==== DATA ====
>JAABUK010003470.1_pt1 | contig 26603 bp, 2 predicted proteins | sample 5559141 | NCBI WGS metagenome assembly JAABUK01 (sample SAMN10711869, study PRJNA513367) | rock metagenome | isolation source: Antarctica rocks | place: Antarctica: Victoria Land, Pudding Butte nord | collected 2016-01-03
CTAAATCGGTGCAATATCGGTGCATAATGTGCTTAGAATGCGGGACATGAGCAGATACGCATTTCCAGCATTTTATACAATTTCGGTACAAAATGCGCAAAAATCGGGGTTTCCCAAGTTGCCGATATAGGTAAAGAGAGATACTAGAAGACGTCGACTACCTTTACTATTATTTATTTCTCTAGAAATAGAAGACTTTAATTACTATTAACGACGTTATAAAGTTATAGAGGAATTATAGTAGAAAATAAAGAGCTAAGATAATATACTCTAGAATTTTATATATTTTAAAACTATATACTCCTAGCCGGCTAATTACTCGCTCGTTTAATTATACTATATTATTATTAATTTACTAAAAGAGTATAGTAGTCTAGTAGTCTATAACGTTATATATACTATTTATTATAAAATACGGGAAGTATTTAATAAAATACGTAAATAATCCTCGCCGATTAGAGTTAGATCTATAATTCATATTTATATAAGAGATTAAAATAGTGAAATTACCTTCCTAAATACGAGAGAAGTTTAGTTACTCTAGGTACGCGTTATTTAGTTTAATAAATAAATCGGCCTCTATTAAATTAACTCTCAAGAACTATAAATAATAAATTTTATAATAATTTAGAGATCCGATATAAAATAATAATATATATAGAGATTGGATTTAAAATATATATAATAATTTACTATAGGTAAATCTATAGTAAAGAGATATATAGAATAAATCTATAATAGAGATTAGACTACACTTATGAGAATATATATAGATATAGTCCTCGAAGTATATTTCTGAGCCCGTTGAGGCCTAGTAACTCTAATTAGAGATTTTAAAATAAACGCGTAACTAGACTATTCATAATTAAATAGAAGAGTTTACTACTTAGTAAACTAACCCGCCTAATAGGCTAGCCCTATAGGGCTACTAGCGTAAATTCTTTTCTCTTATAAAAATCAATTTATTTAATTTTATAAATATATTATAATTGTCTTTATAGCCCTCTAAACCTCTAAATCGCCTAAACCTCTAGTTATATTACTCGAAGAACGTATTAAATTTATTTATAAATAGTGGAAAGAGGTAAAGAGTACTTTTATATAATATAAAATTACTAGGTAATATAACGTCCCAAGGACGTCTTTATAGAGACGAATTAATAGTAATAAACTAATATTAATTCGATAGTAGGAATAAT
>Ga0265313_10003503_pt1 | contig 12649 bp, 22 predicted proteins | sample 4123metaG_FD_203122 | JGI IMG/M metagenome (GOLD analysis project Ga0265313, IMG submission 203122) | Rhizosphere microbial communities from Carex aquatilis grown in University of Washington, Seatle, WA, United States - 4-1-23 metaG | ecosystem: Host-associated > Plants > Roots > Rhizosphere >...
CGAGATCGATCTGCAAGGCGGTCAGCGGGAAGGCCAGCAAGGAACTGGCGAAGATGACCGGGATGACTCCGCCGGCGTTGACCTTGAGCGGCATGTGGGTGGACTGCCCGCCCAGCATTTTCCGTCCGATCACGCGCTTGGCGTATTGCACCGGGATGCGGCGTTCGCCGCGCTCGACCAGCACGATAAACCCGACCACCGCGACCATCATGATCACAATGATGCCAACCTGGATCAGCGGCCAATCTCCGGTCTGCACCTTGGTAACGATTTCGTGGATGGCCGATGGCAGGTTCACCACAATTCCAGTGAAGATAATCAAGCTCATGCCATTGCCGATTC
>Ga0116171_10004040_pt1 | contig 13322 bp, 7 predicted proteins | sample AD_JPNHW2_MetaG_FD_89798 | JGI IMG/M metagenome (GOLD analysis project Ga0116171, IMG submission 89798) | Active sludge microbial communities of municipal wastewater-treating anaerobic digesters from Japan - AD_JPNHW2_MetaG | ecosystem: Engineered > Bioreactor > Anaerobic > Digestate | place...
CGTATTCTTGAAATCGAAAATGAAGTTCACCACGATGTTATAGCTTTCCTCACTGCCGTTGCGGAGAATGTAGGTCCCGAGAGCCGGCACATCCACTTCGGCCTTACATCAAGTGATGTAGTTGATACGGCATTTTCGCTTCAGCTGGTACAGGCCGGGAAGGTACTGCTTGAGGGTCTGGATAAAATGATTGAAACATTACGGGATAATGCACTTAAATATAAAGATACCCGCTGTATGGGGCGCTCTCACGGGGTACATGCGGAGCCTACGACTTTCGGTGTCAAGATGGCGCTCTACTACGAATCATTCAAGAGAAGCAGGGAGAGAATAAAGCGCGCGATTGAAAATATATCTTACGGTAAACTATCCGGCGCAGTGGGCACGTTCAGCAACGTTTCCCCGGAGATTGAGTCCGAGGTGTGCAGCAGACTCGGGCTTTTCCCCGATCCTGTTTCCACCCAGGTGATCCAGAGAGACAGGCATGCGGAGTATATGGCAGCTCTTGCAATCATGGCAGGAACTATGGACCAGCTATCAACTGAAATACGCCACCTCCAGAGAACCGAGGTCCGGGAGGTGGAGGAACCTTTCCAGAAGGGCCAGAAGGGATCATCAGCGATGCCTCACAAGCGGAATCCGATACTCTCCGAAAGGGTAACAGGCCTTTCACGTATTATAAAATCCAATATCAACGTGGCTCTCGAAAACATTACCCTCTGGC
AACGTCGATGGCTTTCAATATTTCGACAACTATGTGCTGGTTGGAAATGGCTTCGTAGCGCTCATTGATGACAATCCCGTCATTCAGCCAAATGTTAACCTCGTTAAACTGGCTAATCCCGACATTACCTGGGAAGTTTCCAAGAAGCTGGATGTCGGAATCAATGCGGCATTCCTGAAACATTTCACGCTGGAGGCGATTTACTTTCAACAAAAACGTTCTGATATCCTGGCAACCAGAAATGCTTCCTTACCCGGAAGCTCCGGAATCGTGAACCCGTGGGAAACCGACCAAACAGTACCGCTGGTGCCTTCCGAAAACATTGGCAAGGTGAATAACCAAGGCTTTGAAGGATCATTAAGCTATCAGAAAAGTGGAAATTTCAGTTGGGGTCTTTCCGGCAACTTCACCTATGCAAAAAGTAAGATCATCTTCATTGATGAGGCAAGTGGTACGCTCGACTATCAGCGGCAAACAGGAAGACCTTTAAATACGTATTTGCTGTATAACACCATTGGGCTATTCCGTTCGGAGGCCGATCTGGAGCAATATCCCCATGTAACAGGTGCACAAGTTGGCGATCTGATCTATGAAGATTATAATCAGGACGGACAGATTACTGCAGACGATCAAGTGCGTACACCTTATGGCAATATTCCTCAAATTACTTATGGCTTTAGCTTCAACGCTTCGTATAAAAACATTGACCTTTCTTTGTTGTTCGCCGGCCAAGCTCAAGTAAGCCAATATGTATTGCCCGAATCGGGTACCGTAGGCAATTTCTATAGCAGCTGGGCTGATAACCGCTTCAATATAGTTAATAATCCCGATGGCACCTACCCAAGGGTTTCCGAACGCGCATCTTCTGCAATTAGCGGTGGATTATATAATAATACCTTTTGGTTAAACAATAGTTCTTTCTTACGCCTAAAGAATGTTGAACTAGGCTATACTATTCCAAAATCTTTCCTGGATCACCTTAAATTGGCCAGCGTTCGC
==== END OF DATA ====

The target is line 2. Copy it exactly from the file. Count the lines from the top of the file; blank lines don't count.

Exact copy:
CTAAATCGGTGCAATATCGGTGCATAATGTGCTTAGAATGCGGGACATGAGCAGATACGCATTTCCAGCATTTTATACAATTTCGGTACAAAATGCGCAAAAATCGGGGTTTCCCAAGTTGCCGATATAGGTAAAGAGAGATACTAGAAGACGTCGACTACCTTTACTATTATTTATTTCTCTAGAAATAGAAGACTTTAATTACTATTAACGACGTTATAAAGTTATAGAGGAATTATAGTAGAAAATAAAGAGCTAAGATAATATACTCTAGAATTTTATATATTTTAAAACTATATACTCCTAGCCGGCTAATTACTCGCTCGTTTAATTATACTATATTATTATTAATTTACTAAAAGAGTATAGTAGTCTAGTAGTCTATAACGTTATATATACTATTTATTATAAAATACGGGAAGTATTTAATAAAATACGTAAATAATCCTCGCCGATTAGAGTTAGATCTATAATTCATATTTATATAAGAGATTAAAATAGTGAAATTACCTTCCTAAATACGAGAGAAGTTTAGTTACTCTAGGTACGCGTTATTTAGTTTAATAAATAAATCGGCCTCTATTAAATTAACTCTCAAGAACTATAAATAATAAATTTTATAATAATTTAGAGATCCGATATAAAATAATAATATATATAGAGATTGGATTTAAAATATATATAATAATTTACTATAGGTAAATCTATAGTAAAGAGATATATAGAATAAATCTATAATAGAGATTAGACTACACTTATGAGAATATATATAGATATAGTCCTCGAAGTATATTTCTGAGCCCGTTGAGGCCTAGTAACTCTAATTAGAGATTTTAAAATAAACGCGTAACTAGACTATTCATAATTAAATAGAAGAGTTTACTACTTAGTAAACTAACCCGCCTAATAGGCTAGCCCTATAGGGCTACTAGCGTAAATTCTTTTCTCTTATAAAAATCAATTTATTTAATTTTATAAATATATTATAATTGTCTTTATAGCCCTCTAAACCTCTAAATCGCCTAAACCTCTAGTTATATTACTCGAAGAACGTATTAAATTTATTTATAAATAGTGGAAAGAGGTAAAGAGTACTTTTATATAATATAAAATTACTAGGTAATATAACGTCCCAAGGACGTCTTTATAGAGACGAATTAATAGTAATAAACTAATATTAATTCGATAGTAGGAATAAT